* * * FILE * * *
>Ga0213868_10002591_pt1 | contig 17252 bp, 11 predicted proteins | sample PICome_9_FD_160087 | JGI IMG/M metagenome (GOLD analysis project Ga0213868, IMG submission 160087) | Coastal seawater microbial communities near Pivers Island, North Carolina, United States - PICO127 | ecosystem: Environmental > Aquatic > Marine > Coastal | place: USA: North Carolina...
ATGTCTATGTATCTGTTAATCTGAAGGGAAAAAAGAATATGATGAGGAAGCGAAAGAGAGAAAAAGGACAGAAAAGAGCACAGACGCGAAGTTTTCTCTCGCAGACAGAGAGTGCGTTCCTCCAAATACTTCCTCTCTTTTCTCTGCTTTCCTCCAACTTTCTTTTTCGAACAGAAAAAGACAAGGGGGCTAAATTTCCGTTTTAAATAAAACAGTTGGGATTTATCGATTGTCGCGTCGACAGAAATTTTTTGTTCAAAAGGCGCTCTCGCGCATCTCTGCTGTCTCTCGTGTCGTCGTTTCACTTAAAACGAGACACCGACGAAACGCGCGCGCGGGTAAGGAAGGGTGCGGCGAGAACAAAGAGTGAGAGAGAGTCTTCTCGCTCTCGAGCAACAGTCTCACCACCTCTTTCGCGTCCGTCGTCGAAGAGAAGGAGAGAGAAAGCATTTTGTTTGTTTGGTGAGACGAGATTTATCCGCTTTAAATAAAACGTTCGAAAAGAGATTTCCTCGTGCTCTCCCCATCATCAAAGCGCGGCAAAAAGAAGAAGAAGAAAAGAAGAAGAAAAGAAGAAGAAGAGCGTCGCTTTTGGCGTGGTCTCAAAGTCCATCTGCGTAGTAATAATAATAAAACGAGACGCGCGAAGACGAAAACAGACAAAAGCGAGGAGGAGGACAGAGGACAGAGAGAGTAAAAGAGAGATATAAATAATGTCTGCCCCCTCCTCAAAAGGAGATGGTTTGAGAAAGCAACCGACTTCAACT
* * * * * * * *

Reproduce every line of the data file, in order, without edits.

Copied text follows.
>Ga0213868_10002591_pt1 | contig 17252 bp, 11 predicted proteins | sample PICome_9_FD_160087 | JGI IMG/M metagenome (GOLD analysis project Ga0213868, IMG submission 160087) | Coastal seawater microbial communities near Pivers Island, North Carolina, United States - PICO127 | ecosystem: Environmental > Aquatic > Marine > Coastal | place: USA: North Carolina...
ATGTCTATGTATCTGTTAATCTGAAGGGAAAAAAGAATATGATGAGGAAGCGAAAGAGAGAAAAAGGACAGAAAAGAGCACAGACGCGAAGTTTTCTCTCGCAGACAGAGAGTGCGTTCCTCCAAATACTTCCTCTCTTTTCTCTGCTTTCCTCCAACTTTCTTTTTCGAACAGAAAAAGACAAGGGGGCTAAATTTCCGTTTTAAATAAAACAGTTGGGATTTATCGATTGTCGCGTCGACAGAAATTTTTTGTTCAAAAGGCGCTCTCGCGCATCTCTGCTGTCTCTCGTGTCGTCGTTTCACTTAAAACGAGACACCGACGAAACGCGCGCGCGGGTAAGGAAGGGTGCGGCGAGAACAAAGAGTGAGAGAGAGTCTTCTCGCTCTCGAGCAACAGTCTCACCACCTCTTTCGCGTCCGTCGTCGAAGAGAAGGAGAGAGAAAGCATTTTGTTTGTTTGGTGAGACGAGATTTATCCGCTTTAAATAAAACGTTCGAAAAGAGATTTCCTCGTGCTCTCCCCATCATCAAAGCGCGGCAAAAAGAAGAAGAAGAAAAGAAGAAGAAAAGAAGAAGAAGAGCGTCGCTTTTGGCGTGGTCTCAAAGTCCATCTGCGTAGTAATAATAATAAAACGAGACGCGCGAAGACGAAAACAGACAAAAGCGAGGAGGAGGACAGAGGACAGAGAGAGTAAAAGAGAGATATAAATAATGTCTGCCCCCTCCTCAAAAGGAGATGGTTTGAGAAAGCAACCGACTTCAACT